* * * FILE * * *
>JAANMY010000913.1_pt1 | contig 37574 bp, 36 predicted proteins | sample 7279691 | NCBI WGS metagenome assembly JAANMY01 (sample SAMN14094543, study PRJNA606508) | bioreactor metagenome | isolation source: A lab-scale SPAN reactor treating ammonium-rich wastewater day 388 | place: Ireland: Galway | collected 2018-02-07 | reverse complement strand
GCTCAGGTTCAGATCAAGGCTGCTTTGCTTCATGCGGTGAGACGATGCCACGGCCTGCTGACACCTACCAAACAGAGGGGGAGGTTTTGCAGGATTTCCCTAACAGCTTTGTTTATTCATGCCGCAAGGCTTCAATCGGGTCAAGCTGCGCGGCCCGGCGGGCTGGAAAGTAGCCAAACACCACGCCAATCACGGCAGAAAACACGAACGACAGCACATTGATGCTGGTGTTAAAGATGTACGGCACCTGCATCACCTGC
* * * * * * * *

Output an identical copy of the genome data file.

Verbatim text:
>JAANMY010000913.1_pt1 | contig 37574 bp, 36 predicted proteins | sample 7279691 | NCBI WGS metagenome assembly JAANMY01 (sample SAMN14094543, study PRJNA606508) | bioreactor metagenome | isolation source: A lab-scale SPAN reactor treating ammonium-rich wastewater day 388 | place: Ireland: Galway | collected 2018-02-07 | reverse complement strand
GCTCAGGTTCAGATCAAGGCTGCTTTGCTTCATGCGGTGAGACGATGCCACGGCCTGCTGACACCTACCAAACAGAGGGGGAGGTTTTGCAGGATTTCCCTAACAGCTTTGTTTATTCATGCCGCAAGGCTTCAATCGGGTCAAGCTGCGCGGCCCGGCGGGCTGGAAAGTAGCCAAACACCACGCCAATCACGGCAGAAAACACGAACGACAGCACATTGATGCTGGTGTTAAAGATGTACGGCACCTGCATCACCTGC